One important assessment of a physical examination in veterinary medicine is the accurate assessment of body temperature. The standard measurement in animals has been rectal temperature, yet the use of axillary temperature has been described and used as an alternate method. Often such an alternate method is desirable due to animal temperament, presence of rectal lesions, or the requirement for frequent temperature monitoring. The evaluation of axillary temperatures has been little studied in companion animals, and the method has not been evaluated in cats.
The authors wanted to compare axillary with rectal temperature in dogs and cats (median axillary temperature in cats was 38.4°C [101.2°F}, median rectal temperature was 38.6°C [101.5°F]) and evaluate multiple clinical variables to identify factors that may alter the accuracy of axillary temperature measurement. Axillary temperature is measured by placing the thermometer midway between the most cranial and caudal aspects of the axilla, against the thorax, and as dorsal as possible until the thermometer beeps. The prospective study included 31 cats.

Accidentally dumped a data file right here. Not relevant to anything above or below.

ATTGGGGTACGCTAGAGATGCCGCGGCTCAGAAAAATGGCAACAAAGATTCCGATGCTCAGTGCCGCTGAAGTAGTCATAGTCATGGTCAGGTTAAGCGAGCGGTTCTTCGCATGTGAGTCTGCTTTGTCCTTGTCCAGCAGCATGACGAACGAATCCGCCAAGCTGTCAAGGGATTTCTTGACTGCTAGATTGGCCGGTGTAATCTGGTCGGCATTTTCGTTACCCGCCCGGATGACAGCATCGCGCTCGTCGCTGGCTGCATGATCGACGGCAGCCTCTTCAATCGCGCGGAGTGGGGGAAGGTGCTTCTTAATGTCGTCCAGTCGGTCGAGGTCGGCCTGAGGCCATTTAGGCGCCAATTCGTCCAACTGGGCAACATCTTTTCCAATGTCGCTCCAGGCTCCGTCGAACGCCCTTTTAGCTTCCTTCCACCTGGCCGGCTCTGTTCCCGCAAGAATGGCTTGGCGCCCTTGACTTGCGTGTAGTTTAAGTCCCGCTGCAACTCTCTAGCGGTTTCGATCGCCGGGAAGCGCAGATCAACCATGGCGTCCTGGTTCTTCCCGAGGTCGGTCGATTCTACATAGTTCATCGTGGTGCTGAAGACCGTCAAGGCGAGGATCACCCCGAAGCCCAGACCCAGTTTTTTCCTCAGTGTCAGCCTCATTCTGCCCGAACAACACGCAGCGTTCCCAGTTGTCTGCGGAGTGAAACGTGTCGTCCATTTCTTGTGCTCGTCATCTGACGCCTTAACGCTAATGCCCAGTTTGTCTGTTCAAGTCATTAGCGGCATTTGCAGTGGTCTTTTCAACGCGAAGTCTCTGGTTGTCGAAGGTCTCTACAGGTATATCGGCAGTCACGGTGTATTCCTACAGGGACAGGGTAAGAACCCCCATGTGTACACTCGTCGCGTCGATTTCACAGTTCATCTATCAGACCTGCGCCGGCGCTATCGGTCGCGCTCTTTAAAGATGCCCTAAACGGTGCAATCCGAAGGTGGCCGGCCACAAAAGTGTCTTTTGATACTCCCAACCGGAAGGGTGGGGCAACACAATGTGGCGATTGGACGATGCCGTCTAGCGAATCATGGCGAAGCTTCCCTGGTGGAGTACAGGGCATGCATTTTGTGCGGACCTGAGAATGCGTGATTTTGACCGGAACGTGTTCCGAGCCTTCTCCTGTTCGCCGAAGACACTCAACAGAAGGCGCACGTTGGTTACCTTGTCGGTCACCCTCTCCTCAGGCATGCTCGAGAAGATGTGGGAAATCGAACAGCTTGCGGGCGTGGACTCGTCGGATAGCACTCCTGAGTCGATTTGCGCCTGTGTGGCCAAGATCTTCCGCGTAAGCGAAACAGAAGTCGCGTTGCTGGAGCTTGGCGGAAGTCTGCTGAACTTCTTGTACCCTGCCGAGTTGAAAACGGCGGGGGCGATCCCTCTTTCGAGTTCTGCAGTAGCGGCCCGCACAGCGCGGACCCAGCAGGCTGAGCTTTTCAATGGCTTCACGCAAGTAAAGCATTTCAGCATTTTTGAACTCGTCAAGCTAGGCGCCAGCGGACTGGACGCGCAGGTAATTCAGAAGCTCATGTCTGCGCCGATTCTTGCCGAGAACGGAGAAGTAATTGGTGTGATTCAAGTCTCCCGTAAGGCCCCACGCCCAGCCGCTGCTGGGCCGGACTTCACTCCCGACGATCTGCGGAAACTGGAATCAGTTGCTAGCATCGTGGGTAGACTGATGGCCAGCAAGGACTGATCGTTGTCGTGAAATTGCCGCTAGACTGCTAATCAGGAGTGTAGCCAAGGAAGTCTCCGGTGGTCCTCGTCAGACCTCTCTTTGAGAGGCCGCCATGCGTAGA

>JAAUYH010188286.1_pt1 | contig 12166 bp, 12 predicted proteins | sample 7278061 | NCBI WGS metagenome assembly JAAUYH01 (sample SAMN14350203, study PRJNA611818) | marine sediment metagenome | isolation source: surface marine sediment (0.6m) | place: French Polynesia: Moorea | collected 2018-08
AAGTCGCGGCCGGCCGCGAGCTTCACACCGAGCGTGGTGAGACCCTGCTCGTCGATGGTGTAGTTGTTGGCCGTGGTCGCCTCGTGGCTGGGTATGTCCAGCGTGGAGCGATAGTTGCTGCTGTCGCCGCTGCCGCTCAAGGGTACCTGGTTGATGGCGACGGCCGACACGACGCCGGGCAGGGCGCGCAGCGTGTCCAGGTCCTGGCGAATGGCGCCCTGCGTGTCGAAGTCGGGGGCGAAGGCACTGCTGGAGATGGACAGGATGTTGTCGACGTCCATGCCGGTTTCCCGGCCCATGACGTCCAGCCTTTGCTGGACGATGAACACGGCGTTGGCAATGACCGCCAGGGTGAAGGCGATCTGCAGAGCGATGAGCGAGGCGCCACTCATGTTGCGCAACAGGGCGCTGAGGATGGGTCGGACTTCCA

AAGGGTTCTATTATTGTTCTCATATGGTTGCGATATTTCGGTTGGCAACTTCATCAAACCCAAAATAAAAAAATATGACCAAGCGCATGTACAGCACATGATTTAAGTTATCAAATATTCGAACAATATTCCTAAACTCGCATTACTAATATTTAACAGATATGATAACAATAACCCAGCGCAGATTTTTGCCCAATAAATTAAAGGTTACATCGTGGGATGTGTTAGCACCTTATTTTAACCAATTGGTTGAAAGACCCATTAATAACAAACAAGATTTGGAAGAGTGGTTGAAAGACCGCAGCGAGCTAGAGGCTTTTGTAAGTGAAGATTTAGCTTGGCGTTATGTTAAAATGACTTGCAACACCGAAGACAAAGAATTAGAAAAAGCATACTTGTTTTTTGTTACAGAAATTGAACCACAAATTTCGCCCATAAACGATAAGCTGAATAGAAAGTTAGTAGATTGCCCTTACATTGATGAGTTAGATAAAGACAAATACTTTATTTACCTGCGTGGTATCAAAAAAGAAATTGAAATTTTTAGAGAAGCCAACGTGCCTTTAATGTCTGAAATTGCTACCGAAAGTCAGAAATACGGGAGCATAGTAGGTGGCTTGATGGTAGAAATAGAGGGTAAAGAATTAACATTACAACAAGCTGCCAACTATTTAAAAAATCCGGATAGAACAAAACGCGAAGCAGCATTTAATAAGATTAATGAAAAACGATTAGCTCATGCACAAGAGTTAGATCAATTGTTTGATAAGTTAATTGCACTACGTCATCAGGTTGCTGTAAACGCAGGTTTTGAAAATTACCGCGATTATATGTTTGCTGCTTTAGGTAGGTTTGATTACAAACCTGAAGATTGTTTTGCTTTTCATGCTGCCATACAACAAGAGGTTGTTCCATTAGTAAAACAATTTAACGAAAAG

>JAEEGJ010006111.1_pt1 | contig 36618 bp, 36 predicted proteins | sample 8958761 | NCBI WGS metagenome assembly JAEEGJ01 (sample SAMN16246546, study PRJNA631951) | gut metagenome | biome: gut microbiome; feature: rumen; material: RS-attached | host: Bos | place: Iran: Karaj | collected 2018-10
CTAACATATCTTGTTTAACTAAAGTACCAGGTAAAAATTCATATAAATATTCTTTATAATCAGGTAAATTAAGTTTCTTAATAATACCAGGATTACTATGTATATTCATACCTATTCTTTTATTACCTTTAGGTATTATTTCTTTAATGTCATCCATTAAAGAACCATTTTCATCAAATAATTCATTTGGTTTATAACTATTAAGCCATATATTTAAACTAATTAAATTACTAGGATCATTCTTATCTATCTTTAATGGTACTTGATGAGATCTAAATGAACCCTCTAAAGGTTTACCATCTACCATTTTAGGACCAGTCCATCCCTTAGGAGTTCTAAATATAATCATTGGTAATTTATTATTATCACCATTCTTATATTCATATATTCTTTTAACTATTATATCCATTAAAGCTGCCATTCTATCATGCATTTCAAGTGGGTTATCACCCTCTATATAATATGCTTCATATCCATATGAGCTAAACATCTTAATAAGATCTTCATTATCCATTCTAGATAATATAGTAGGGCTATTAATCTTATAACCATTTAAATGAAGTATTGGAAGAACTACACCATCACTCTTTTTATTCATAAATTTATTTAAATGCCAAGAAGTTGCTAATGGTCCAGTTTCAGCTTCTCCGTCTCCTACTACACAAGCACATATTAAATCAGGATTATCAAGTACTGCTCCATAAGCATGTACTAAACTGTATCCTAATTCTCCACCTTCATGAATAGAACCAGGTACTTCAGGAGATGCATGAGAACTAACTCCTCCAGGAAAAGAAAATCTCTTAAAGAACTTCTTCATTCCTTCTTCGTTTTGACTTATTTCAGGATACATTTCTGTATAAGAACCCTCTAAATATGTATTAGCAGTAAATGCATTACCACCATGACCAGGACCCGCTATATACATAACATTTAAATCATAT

Results from the study showed there was a large variation in axillary temperature, compared to rectal temperatures. Axillary temperature could not be considered as a reliable surrogate for rectal temperature in cats (or dogs). The results also indicated that an animal with a high axillary temperature was most likely truly hyperthermic, but an axillary body temperature within the reference range does not rule out the possibility of hyperthermia. On the other side, animals with axillary temperatures in the normothermic range are unlikely to be truly hypothermic, but an axillary temperature in the hypothermic range does not rule out normothermia. Cats with a greater weight and body condition score (BCS) had a greater difference between rectal and axillary temperatures than cats with a lower BCS that was noted in the findings. (VLT)